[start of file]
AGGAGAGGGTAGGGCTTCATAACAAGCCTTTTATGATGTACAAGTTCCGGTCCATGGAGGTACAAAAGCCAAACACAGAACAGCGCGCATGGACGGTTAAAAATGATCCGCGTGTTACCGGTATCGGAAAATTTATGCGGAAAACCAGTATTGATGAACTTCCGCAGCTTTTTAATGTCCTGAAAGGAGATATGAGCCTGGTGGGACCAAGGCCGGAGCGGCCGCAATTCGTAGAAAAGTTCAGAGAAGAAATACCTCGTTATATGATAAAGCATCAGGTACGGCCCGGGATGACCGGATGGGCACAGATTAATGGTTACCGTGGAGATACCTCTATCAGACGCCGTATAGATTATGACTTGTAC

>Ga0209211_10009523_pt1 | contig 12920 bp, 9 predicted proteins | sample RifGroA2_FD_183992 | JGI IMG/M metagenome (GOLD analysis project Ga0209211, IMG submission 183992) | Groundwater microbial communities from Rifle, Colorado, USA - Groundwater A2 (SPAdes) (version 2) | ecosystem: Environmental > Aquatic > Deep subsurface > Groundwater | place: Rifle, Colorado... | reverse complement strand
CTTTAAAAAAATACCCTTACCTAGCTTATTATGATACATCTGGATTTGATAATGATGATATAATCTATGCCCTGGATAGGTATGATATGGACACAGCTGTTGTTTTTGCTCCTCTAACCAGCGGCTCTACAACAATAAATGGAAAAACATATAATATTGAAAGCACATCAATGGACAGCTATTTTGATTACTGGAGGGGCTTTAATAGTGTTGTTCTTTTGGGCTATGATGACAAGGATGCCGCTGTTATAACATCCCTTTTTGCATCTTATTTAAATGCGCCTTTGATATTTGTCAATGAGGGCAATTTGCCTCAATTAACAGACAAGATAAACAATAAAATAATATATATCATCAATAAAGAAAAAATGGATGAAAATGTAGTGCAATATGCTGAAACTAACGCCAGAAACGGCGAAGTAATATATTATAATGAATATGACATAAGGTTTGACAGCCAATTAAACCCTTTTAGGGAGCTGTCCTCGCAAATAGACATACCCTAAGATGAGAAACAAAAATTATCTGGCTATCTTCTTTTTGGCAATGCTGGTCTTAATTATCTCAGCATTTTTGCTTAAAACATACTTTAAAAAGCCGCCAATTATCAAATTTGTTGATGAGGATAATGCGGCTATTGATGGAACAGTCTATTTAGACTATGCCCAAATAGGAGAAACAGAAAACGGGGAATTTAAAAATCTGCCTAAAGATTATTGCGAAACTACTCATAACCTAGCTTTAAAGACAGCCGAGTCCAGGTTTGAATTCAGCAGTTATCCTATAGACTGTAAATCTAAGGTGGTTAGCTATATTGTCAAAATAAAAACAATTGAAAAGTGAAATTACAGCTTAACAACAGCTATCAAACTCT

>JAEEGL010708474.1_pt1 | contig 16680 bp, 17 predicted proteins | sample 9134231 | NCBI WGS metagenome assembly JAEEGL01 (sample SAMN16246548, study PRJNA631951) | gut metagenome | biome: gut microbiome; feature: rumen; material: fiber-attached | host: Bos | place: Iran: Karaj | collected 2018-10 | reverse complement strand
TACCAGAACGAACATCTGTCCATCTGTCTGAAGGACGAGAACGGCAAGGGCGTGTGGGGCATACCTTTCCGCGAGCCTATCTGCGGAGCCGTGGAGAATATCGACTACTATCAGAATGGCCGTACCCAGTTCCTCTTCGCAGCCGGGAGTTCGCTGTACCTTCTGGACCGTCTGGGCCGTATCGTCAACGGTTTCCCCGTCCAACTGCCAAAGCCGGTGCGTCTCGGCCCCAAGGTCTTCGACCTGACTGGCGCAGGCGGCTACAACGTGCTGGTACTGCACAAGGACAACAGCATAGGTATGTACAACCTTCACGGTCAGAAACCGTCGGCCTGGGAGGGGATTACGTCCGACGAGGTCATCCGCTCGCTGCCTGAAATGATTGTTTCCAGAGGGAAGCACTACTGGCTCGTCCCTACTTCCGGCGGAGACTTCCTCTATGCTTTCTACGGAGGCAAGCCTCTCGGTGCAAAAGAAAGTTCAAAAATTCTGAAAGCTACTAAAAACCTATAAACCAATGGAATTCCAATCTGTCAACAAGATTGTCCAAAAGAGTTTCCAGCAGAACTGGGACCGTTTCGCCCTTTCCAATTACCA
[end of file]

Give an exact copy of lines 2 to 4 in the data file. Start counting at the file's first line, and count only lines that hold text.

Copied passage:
>Ga0209211_10009523_pt1 | contig 12920 bp, 9 predicted proteins | sample RifGroA2_FD_183992 | JGI IMG/M metagenome (GOLD analysis project Ga0209211, IMG submission 183992) | Groundwater microbial communities from Rifle, Colorado, USA - Groundwater A2 (SPAdes) (version 2) | ecosystem: Environmental > Aquatic > Deep subsurface > Groundwater | place: Rifle, Colorado... | reverse complement strand
CTTTAAAAAAATACCCTTACCTAGCTTATTATGATACATCTGGATTTGATAATGATGATATAATCTATGCCCTGGATAGGTATGATATGGACACAGCTGTTGTTTTTGCTCCTCTAACCAGCGGCTCTACAACAATAAATGGAAAAACATATAATATTGAAAGCACATCAATGGACAGCTATTTTGATTACTGGAGGGGCTTTAATAGTGTTGTTCTTTTGGGCTATGATGACAAGGATGCCGCTGTTATAACATCCCTTTTTGCATCTTATTTAAATGCGCCTTTGATATTTGTCAATGAGGGCAATTTGCCTCAATTAACAGACAAGATAAACAATAAAATAATATATATCATCAATAAAGAAAAAATGGATGAAAATGTAGTGCAATATGCTGAAACTAACGCCAGAAACGGCGAAGTAATATATTATAATGAATATGACATAAGGTTTGACAGCCAATTAAACCCTTTTAGGGAGCTGTCCTCGCAAATAGACATACCCTAAGATGAGAAACAAAAATTATCTGGCTATCTTCTTTTTGGCAATGCTGGTCTTAATTATCTCAGCATTTTTGCTTAAAACATACTTTAAAAAGCCGCCAATTATCAAATTTGTTGATGAGGATAATGCGGCTATTGATGGAACAGTCTATTTAGACTATGCCCAAATAGGAGAAACAGAAAACGGGGAATTTAAAAATCTGCCTAAAGATTATTGCGAAACTACTCATAACCTAGCTTTAAAGACAGCCGAGTCCAGGTTTGAATTCAGCAGTTATCCTATAGACTGTAAATCTAAGGTGGTTAGCTATATTGTCAAAATAAAAACAATTGAAAAGTGAAATTACAGCTTAACAACAGCTATCAAACTCT

>JAEEGL010708474.1_pt1 | contig 16680 bp, 17 predicted proteins | sample 9134231 | NCBI WGS metagenome assembly JAEEGL01 (sample SAMN16246548, study PRJNA631951) | gut metagenome | biome: gut microbiome; feature: rumen; material: fiber-attached | host: Bos | place: Iran: Karaj | collected 2018-10 | reverse complement strand